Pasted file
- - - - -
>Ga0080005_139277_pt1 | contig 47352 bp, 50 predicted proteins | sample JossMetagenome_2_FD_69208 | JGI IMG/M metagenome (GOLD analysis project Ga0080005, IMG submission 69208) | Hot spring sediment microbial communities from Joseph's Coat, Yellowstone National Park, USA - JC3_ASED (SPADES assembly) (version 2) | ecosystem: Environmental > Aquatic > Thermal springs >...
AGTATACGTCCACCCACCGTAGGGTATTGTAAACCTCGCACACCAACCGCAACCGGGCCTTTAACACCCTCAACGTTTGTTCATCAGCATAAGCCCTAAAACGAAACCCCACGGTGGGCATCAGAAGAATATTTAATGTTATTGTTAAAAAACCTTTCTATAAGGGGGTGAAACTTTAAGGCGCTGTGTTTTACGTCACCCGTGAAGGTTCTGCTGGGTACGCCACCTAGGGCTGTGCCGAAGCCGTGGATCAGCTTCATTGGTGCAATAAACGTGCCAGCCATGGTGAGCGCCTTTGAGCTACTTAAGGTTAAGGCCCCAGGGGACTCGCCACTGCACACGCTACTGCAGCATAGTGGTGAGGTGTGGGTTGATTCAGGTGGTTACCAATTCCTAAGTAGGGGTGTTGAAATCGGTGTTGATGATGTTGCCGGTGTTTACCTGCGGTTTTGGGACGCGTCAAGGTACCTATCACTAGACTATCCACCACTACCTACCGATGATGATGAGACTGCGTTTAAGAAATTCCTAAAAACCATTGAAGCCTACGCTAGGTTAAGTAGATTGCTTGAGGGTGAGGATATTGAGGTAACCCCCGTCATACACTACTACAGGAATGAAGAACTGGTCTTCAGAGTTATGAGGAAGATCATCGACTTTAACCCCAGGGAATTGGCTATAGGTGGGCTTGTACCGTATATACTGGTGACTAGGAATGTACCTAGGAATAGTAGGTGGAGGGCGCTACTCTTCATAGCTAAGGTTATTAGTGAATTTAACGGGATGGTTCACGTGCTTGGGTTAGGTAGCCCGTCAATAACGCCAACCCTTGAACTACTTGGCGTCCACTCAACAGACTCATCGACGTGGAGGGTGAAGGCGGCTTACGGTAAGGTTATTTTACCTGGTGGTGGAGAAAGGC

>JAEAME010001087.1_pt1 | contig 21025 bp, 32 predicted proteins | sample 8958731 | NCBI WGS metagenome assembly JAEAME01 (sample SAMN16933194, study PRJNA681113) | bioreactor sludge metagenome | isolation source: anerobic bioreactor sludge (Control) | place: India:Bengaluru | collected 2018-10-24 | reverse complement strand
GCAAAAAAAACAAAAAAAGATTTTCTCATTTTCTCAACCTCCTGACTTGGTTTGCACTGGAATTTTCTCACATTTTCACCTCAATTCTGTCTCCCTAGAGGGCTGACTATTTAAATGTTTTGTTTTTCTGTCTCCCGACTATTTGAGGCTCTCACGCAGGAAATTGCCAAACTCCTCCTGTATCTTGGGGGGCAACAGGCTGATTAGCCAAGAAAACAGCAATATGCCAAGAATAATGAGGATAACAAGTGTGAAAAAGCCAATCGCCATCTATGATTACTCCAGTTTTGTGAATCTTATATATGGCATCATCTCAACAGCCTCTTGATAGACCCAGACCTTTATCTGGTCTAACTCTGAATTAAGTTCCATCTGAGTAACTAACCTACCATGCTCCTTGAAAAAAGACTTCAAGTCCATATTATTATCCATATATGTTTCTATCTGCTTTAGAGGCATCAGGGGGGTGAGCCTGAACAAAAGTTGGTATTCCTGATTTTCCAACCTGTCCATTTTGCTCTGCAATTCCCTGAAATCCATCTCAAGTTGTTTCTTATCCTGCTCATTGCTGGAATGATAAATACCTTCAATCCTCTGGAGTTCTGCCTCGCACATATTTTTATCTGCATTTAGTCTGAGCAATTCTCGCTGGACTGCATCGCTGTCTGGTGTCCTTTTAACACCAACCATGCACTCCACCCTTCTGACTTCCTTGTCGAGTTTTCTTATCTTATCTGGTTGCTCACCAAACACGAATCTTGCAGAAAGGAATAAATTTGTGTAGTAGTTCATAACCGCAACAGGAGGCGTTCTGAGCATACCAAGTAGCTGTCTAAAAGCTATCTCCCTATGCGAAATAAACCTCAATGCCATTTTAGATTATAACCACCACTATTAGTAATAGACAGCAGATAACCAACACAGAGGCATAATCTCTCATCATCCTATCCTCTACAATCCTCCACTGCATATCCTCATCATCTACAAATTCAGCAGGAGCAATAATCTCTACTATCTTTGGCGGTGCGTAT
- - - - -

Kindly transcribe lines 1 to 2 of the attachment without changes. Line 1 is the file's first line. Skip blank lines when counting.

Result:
>Ga0080005_139277_pt1 | contig 47352 bp, 50 predicted proteins | sample JossMetagenome_2_FD_69208 | JGI IMG/M metagenome (GOLD analysis project Ga0080005, IMG submission 69208) | Hot spring sediment microbial communities from Joseph's Coat, Yellowstone National Park, USA - JC3_ASED (SPADES assembly) (version 2) | ecosystem: Environmental > Aquatic > Thermal springs >...
AGTATACGTCCACCCACCGTAGGGTATTGTAAACCTCGCACACCAACCGCAACCGGGCCTTTAACACCCTCAACGTTTGTTCATCAGCATAAGCCCTAAAACGAAACCCCACGGTGGGCATCAGAAGAATATTTAATGTTATTGTTAAAAAACCTTTCTATAAGGGGGTGAAACTTTAAGGCGCTGTGTTTTACGTCACCCGTGAAGGTTCTGCTGGGTACGCCACCTAGGGCTGTGCCGAAGCCGTGGATCAGCTTCATTGGTGCAATAAACGTGCCAGCCATGGTGAGCGCCTTTGAGCTACTTAAGGTTAAGGCCCCAGGGGACTCGCCACTGCACACGCTACTGCAGCATAGTGGTGAGGTGTGGGTTGATTCAGGTGGTTACCAATTCCTAAGTAGGGGTGTTGAAATCGGTGTTGATGATGTTGCCGGTGTTTACCTGCGGTTTTGGGACGCGTCAAGGTACCTATCACTAGACTATCCACCACTACCTACCGATGATGATGAGACTGCGTTTAAGAAATTCCTAAAAACCATTGAAGCCTACGCTAGGTTAAGTAGATTGCTTGAGGGTGAGGATATTGAGGTAACCCCCGTCATACACTACTACAGGAATGAAGAACTGGTCTTCAGAGTTATGAGGAAGATCATCGACTTTAACCCCAGGGAATTGGCTATAGGTGGGCTTGTACCGTATATACTGGTGACTAGGAATGTACCTAGGAATAGTAGGTGGAGGGCGCTACTCTTCATAGCTAAGGTTATTAGTGAATTTAACGGGATGGTTCACGTGCTTGGGTTAGGTAGCCCGTCAATAACGCCAACCCTTGAACTACTTGGCGTCCACTCAACAGACTCATCGACGTGGAGGGTGAAGGCGGCTTACGGTAAGGTTATTTTACCTGGTGGTGGAGAAAGGC